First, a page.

Home and Family Life
The house that Iris lived in with her Grandparents was a two-up two-down with a back scullery where there was a boiler. A fire was lit on wash day which was a long day starting at 4am. “………it went on the line by the time it had been boiled, washed, starched, blue-ed, put through the mangle…”
There was no electricity in the house when she was very young, “we had gas mantles downstairs, and we had to take a candle up when you went to bed.”
The house in Greencroft Street had no carpets, just the occasional rug on the lino. Every year fabric was bought for new curtains and a little extra bought to make Iris a sundress for the summer. Tulips or apple blossom prints, she always matched the house!!
Iris’s Grandparents had been married for sixty years before their landlord put a bathroom in the house. It was upstairs, but they had to walk through a bedroom to get to it which was difficult when someone wanted to go to the loo in the night. Even so, to them it was luxury. “Before then our toilet was outside, and we had to share with the next door neighbour for quite a few years. But when the government brought in that every home should have its own toilet, ours was put in the garden.” They kept a small oil stove inside in the winter to stop the pipes freezing.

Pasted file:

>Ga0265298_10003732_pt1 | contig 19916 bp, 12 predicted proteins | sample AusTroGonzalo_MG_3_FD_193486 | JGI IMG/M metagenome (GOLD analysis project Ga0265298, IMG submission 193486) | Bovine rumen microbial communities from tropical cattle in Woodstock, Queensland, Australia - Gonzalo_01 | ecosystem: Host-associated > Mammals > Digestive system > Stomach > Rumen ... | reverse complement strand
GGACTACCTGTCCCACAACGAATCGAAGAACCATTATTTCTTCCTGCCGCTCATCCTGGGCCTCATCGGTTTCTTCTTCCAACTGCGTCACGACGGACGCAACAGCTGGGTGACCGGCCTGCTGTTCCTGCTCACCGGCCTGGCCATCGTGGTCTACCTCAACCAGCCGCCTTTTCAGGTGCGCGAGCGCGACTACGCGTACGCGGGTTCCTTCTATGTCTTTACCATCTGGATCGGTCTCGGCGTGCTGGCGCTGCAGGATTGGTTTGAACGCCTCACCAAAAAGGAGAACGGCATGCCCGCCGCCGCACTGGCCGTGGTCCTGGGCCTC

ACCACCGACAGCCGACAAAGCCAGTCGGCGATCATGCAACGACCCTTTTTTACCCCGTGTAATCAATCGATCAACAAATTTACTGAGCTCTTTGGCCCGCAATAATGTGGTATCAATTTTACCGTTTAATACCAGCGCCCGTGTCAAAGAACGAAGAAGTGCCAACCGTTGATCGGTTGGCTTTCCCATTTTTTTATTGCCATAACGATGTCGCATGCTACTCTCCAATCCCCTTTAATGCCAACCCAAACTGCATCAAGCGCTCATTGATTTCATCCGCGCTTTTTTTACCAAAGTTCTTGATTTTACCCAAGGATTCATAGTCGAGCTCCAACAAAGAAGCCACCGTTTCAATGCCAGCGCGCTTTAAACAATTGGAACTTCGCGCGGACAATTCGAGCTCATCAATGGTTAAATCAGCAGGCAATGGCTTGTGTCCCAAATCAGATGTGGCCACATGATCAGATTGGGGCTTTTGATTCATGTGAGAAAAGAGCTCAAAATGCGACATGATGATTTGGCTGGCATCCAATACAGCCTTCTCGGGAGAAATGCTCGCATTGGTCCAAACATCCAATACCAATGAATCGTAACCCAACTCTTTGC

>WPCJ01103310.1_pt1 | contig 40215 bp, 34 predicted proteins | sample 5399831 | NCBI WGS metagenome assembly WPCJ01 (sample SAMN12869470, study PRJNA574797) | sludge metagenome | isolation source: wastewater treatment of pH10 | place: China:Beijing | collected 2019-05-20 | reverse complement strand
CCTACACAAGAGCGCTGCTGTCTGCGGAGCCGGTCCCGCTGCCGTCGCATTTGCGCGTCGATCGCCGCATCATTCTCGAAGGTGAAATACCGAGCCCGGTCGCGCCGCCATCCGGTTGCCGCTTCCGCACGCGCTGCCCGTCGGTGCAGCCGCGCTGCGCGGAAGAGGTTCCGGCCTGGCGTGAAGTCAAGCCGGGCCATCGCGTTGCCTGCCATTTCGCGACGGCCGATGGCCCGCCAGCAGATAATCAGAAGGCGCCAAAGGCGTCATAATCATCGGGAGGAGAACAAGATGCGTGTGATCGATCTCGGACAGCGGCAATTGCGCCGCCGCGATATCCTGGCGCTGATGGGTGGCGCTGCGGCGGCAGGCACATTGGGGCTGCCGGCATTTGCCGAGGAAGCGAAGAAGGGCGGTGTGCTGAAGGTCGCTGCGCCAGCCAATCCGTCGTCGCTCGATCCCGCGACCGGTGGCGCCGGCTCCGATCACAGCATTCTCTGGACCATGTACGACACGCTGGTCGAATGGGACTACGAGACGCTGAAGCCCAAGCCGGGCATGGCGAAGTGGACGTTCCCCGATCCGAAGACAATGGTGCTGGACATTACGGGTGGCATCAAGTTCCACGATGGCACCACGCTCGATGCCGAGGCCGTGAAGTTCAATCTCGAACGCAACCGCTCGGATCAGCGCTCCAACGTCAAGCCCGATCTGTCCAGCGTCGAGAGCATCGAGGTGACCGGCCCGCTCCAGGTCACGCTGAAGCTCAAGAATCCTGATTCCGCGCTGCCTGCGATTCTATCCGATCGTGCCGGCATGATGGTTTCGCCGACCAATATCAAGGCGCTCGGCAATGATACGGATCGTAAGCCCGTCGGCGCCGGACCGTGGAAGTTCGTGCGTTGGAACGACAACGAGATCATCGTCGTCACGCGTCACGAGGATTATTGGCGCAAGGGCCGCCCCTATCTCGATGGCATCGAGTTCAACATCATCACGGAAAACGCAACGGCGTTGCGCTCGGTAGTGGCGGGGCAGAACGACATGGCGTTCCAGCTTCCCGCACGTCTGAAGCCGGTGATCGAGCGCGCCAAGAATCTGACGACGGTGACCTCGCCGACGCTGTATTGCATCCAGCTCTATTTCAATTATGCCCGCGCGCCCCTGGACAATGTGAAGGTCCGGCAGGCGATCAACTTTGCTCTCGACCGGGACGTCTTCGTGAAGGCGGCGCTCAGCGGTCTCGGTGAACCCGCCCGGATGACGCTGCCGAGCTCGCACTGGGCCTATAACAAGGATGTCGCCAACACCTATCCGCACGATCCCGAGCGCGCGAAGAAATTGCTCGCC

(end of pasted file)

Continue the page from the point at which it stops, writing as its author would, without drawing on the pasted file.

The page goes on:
After the War there was rationing and Iris was sent to Foster’s Bakery at the corner of Milford Street every morning at 7.30 for the bread for her Grandfather’s breakfast. She would eat the four corners of the loaf before she got home. Foster’s also delivered. She remembers the Baker was called Bert. “… a van with some sort of motor on…he had to operate it with his hand and pull it along. And then the brake would go on when he wanted to serve the customers.”
Listen to a clip of Iris describing her house, on the right of this page.